Sony declares end-of-life for PlayStation Mobile on Android

Aug 6, 2014
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Sony declares end-of-life for PlayStation Mobile on Android

Perhaps it was something inevitable but a rather sad note nonetheless. Sony is pulling the plug on the PlayStation Mobile app for Android, which will completely cut off Android users running the latest versions of the mobile platform. This will ostracize even owners of its "PlayStation Certified" Xperia handsets, in favor of focusing more on Sony's actual gaming handhelds.

PlayStation Mobile is more than just an Android app. It is basically a framework to download and play a select catalog of games, most of them indies, on a number of devices, including PS Vita and selected Xperia smartphones. For Android users, this allowed them to play indie PS titles without having to spend for a handheld. Even as late as December last year, Sony was still actively pushing PSM, expanding its coverage to 8 more countries.

While Sony has recently been praised for its indie-friendly setup, in contrast to Microsoft's initial relationship with the indie game dev community, it is only natural to see it batten down the hatches on its core gaming hardware. While it isn't completely cutting of this indie-oriented publishing framework, it will be driving developers' and gamers' attention more towars the PS Vita and its ilk.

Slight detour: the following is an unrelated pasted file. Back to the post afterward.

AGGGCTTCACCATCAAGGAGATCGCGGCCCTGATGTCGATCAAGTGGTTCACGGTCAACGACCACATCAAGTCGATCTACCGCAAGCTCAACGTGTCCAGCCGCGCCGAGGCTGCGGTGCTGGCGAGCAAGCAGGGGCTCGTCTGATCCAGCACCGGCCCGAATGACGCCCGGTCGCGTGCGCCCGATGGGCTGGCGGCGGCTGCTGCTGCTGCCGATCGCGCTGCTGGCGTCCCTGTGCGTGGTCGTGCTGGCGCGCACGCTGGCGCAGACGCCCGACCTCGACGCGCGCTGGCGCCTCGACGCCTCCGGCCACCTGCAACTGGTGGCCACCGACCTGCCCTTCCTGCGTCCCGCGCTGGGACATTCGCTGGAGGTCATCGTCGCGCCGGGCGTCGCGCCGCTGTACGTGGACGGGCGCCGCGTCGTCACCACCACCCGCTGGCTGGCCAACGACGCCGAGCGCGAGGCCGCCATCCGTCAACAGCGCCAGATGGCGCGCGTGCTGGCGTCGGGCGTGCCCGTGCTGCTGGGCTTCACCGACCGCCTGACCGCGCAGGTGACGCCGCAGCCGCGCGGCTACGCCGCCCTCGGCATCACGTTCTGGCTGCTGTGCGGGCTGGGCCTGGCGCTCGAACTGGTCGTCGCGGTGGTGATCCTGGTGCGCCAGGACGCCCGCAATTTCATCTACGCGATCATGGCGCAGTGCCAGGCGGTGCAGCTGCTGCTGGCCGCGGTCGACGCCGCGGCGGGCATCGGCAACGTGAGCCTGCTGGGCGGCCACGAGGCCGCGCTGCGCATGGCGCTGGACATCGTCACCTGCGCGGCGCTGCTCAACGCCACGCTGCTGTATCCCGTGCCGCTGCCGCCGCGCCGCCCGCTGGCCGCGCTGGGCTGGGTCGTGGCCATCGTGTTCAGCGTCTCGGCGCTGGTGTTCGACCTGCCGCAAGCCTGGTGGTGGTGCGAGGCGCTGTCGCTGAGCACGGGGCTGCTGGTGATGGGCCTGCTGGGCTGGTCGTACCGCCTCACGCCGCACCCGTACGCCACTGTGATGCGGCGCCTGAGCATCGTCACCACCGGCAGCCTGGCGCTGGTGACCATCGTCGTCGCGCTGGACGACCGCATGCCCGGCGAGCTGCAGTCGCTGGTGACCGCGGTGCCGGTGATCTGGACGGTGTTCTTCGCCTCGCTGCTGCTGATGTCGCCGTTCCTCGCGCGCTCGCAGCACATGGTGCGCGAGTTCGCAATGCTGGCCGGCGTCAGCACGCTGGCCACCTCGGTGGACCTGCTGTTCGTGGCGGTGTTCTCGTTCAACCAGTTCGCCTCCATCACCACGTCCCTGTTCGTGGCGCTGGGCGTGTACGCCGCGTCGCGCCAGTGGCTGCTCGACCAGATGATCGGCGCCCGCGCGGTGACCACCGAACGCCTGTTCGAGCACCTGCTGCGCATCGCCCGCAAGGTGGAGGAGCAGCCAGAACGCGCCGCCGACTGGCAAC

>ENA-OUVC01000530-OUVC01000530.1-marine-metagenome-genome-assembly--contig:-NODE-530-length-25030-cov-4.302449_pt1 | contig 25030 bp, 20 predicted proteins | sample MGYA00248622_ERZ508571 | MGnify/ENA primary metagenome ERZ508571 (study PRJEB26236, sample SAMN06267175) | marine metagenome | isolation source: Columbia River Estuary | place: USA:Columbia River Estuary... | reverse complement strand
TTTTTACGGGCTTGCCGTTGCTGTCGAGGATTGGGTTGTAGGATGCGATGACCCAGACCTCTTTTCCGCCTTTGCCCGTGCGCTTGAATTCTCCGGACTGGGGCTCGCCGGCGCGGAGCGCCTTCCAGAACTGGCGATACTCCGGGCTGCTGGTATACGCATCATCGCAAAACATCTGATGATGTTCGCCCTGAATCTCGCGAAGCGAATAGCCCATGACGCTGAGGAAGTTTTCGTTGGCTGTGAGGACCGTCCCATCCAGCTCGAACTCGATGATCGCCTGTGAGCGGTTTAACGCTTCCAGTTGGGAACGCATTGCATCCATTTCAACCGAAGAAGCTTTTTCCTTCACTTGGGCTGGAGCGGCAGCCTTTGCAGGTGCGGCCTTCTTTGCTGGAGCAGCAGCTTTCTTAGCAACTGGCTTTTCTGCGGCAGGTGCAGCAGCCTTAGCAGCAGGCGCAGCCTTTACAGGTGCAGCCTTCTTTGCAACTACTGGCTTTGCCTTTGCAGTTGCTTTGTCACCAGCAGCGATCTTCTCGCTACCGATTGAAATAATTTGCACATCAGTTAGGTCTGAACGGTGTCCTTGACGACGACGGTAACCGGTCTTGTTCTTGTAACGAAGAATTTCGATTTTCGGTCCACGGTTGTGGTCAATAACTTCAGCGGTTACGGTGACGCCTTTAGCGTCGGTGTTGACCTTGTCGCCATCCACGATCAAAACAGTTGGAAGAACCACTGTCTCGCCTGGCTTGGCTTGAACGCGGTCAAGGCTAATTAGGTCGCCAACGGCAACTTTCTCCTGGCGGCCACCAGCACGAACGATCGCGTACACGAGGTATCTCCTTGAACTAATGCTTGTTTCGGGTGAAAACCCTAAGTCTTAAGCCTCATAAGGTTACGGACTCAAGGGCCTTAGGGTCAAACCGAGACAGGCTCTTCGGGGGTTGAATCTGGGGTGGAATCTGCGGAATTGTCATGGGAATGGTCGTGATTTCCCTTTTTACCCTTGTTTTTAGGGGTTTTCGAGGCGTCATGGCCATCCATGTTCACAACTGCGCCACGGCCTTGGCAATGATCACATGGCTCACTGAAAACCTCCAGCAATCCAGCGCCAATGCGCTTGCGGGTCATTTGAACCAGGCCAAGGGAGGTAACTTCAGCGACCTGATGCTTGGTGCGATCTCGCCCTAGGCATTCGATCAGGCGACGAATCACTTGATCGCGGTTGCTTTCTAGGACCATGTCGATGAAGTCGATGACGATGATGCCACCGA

That said, Sony isn't pulling out from Android completely today. The withdrawal of support for PSM will be gradual, depending on the version of Android running on the device. Sony has put up an FAQ with a matrix, translated below, that shows the level of support for different Android versions. In a nutshell, for those still running on Android 4.2, it is business as usual. For 4.3 and 4.4, PSM won't be supported but access to the game store as well as redownloading purchased games will be supported on a case to case basis. On Android L, however, whether that be 4.5 or 5.0, none of those will work and already installed games might not even run properly.

ps-mobile-android

SOURCE: Sony (1), (2)
VIA: The Verge


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